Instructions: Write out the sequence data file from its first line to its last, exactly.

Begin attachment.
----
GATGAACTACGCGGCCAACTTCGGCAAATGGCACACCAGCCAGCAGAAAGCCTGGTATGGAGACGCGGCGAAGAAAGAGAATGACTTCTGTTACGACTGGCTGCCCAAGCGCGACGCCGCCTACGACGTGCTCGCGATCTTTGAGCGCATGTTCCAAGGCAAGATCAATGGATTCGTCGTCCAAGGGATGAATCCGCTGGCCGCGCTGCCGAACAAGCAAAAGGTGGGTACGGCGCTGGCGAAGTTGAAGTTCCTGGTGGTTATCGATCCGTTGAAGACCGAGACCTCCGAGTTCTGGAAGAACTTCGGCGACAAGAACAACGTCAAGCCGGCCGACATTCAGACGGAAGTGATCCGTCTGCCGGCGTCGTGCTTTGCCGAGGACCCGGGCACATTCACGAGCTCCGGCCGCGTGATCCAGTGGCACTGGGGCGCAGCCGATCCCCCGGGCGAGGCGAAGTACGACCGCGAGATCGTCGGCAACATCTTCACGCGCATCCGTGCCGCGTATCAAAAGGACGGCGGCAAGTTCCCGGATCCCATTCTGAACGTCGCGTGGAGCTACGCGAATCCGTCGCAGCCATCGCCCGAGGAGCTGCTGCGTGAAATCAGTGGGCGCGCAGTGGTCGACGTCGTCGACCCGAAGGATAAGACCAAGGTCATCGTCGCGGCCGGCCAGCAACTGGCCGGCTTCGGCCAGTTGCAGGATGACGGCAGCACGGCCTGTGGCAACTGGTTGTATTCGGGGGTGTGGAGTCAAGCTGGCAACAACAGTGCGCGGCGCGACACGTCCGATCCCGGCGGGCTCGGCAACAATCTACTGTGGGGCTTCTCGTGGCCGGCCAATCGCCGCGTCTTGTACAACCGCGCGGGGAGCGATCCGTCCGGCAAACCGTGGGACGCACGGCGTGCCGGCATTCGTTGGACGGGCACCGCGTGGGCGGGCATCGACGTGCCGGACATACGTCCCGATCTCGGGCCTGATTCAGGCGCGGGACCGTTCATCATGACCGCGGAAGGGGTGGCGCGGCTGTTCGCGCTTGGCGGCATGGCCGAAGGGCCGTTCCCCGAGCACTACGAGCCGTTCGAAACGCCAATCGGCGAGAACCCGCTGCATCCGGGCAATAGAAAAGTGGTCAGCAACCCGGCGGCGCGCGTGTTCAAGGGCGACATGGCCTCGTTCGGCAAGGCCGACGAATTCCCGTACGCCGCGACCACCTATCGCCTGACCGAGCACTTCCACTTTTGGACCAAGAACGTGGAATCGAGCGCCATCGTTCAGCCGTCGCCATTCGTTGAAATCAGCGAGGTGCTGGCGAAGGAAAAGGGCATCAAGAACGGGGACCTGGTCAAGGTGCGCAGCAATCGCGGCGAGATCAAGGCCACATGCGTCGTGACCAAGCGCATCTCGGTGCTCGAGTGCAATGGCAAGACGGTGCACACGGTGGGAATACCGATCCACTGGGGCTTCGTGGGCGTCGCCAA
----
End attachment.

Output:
GATGAACTACGCGGCCAACTTCGGCAAATGGCACACCAGCCAGCAGAAAGCCTGGTATGGAGACGCGGCGAAGAAAGAGAATGACTTCTGTTACGACTGGCTGCCCAAGCGCGACGCCGCCTACGACGTGCTCGCGATCTTTGAGCGCATGTTCCAAGGCAAGATCAATGGATTCGTCGTCCAAGGGATGAATCCGCTGGCCGCGCTGCCGAACAAGCAAAAGGTGGGTACGGCGCTGGCGAAGTTGAAGTTCCTGGTGGTTATCGATCCGTTGAAGACCGAGACCTCCGAGTTCTGGAAGAACTTCGGCGACAAGAACAACGTCAAGCCGGCCGACATTCAGACGGAAGTGATCCGTCTGCCGGCGTCGTGCTTTGCCGAGGACCCGGGCACATTCACGAGCTCCGGCCGCGTGATCCAGTGGCACTGGGGCGCAGCCGATCCCCCGGGCGAGGCGAAGTACGACCGCGAGATCGTCGGCAACATCTTCACGCGCATCCGTGCCGCGTATCAAAAGGACGGCGGCAAGTTCCCGGATCCCATTCTGAACGTCGCGTGGAGCTACGCGAATCCGTCGCAGCCATCGCCCGAGGAGCTGCTGCGTGAAATCAGTGGGCGCGCAGTGGTCGACGTCGTCGACCCGAAGGATAAGACCAAGGTCATCGTCGCGGCCGGCCAGCAACTGGCCGGCTTCGGCCAGTTGCAGGATGACGGCAGCACGGCCTGTGGCAACTGGTTGTATTCGGGGGTGTGGAGTCAAGCTGGCAACAACAGTGCGCGGCGCGACACGTCCGATCCCGGCGGGCTCGGCAACAATCTACTGTGGGGCTTCTCGTGGCCGGCCAATCGCCGCGTCTTGTACAACCGCGCGGGGAGCGATCCGTCCGGCAAACCGTGGGACGCACGGCGTGCCGGCATTCGTTGGACGGGCACCGCGTGGGCGGGCATCGACGTGCCGGACATACGTCCCGATCTCGGGCCTGATTCAGGCGCGGGACCGTTCATCATGACCGCGGAAGGGGTGGCGCGGCTGTTCGCGCTTGGCGGCATGGCCGAAGGGCCGTTCCCCGAGCACTACGAGCCGTTCGAAACGCCAATCGGCGAGAACCCGCTGCATCCGGGCAATAGAAAAGTGGTCAGCAACCCGGCGGCGCGCGTGTTCAAGGGCGACATGGCCTCGTTCGGCAAGGCCGACGAATTCCCGTACGCCGCGACCACCTATCGCCTGACCGAGCACTTCCACTTTTGGACCAAGAACGTGGAATCGAGCGCCATCGTTCAGCCGTCGCCATTCGTTGAAATCAGCGAGGTGCTGGCGAAGGAAAAGGGCATCAAGAACGGGGACCTGGTCAAGGTGCGCAGCAATCGCGGCGAGATCAAGGCCACATGCGTCGTGACCAAGCGCATCTCGGTGCTCGAGTGCAATGGCAAGACGGTGCACACGGTGGGAATACCGATCCACTGGGGCTTCGTGGGCGTCGCCAA